I’m bad at grammar.
L’enfant = The kid
Un enfant = A kid
Les enfants = The kids
Des enfants = Some kids
I guess you know the difference beetween "the" and "a" in english, it’s the same in french.
In your example, "D’enfant" is the contraction of "de":
Les jeux d’enfants = The games of kids
Je viens d’afrique = I come from Africa
Je viens des montagnes = I come from mountains
If you have "le arbre" it will be "l’arbre" the same way than "a apple" -> "an apple" for easiest pronunciation
Les and Des are never shortened to L’ and D’.
Le and De are shortened when located before a vowel or a mute h. There is also la (la amie -> l’amie), que (que il vienne -> qu’il vienne) and others like te, me and similar.
There are three separate issues.
L’ is always short for le and d’ is always short for de. Les and des are never elided. The same goes for je, me, ne, se, te.
The elided form (d’, l’, …) is used when the next word starts with a vowel sound: le fils, l’enfant. Semi-vowels count as vowels: l’iode, l’oiseau. The letter H is special: although it is never actually pronounced, it counts as a consonant in some words (aspirated H), while it doesn’t count in other words (silent H). The general rule is that words derived from Latin or Greek roots have a slient H while words built on Germanic and other roots have an aspirated H (there are exceptions).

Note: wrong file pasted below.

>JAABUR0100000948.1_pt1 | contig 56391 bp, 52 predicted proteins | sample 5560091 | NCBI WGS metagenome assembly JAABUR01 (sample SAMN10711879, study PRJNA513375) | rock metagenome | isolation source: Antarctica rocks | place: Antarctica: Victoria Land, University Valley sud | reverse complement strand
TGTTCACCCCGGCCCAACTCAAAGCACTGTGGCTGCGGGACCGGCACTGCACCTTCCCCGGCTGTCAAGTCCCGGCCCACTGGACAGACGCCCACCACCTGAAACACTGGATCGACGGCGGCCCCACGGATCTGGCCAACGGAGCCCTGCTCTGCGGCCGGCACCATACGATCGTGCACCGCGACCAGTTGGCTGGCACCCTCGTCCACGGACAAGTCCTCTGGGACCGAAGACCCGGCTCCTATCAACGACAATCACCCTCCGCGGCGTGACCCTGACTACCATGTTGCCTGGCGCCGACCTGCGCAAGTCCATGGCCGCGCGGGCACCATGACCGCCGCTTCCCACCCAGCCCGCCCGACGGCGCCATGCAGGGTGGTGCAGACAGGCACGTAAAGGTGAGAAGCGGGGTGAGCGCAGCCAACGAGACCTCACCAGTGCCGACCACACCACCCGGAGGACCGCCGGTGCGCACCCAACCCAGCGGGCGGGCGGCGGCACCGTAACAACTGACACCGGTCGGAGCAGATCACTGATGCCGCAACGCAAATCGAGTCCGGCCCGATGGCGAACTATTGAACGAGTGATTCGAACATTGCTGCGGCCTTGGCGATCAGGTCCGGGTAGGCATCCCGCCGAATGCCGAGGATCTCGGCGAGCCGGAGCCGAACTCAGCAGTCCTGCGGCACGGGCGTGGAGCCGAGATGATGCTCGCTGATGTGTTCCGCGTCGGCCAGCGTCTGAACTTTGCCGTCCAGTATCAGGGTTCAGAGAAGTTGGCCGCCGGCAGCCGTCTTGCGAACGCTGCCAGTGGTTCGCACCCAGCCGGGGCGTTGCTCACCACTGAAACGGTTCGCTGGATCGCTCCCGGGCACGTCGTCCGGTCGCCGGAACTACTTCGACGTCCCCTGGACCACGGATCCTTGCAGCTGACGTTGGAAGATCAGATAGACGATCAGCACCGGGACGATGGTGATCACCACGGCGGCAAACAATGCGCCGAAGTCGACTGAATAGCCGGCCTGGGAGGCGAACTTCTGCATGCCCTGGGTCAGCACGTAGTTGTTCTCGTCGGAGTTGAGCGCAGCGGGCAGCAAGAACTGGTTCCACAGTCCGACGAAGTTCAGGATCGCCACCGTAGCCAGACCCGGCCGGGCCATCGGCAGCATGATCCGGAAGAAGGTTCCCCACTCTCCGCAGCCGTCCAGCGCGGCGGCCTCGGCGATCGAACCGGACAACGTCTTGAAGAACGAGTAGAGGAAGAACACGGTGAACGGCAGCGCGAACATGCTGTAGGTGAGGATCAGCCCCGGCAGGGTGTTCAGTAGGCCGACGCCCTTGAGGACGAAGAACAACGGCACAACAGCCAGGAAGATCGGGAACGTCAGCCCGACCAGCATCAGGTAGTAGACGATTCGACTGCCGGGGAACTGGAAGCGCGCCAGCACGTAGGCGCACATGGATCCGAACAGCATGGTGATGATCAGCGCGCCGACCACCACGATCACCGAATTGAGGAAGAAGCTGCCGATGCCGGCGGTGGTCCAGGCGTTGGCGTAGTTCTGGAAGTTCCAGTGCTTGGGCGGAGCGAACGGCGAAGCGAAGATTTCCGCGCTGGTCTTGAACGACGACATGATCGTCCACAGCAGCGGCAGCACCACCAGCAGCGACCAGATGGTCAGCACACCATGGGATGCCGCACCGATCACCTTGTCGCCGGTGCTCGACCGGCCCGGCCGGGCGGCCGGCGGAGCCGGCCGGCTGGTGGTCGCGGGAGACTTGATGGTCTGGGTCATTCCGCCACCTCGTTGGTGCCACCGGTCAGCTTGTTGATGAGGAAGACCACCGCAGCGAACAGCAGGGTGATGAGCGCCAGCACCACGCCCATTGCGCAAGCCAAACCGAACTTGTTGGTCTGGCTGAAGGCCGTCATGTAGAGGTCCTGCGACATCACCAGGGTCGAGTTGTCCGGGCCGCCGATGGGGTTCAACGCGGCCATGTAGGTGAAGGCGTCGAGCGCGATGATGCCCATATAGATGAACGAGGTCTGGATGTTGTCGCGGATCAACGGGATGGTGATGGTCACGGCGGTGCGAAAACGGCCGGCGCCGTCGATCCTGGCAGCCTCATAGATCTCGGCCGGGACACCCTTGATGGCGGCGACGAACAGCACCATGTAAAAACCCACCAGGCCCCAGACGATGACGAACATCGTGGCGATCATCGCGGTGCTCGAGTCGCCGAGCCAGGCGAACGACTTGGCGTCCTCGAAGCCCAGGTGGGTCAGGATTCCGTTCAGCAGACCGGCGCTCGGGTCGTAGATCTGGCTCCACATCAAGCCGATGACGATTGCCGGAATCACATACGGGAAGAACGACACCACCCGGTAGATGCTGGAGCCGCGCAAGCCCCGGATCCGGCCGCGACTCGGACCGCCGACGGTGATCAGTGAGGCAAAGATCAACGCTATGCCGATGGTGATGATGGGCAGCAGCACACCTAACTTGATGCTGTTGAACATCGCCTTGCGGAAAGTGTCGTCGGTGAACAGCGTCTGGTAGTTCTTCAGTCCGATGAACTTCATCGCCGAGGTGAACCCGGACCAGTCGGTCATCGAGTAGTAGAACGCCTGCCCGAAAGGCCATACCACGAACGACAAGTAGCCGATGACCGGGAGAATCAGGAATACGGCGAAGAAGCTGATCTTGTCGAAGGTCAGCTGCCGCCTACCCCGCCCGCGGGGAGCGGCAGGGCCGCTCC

This covers the easy part. The third and more difficult issue is that there are multiple words spelled de.
- A preposition: “le livre de ma sœur” (lit. “the book of my sister”, i.e. my sister’s book); “il sort de la maison” (“he comes out of the house”).
De le* is contracted to du and ** De les* is contracted to des.
- The first part of the partitive article: “il boit de la bière” (“he drinks (some) beer”). Here de la is the partitive article; the fact that it looks like de followed by the definite article is a coincidence.
de le* is contracted to du and ** De les* is contracted to des.
- The plural indefinite article; this is normally des but sometimes de.
I think that this page has a very clear explanation. It is all in French, though:
Here is the part about why it may seem like des is sometimes changed to de/de la/du in English:
“Des” in the negative construction or in front of a qualitative plural adjective placed before the noun becomes “de” or “d'” (in front of a vowel):
• Elle a des robes. ==> Elle n’a pas de robes / Elle a de belles robes.
• J’ai vu des animaux. ==> Je n’ai pas vu d’ animaux / J’ai vu d’ énormes animaux.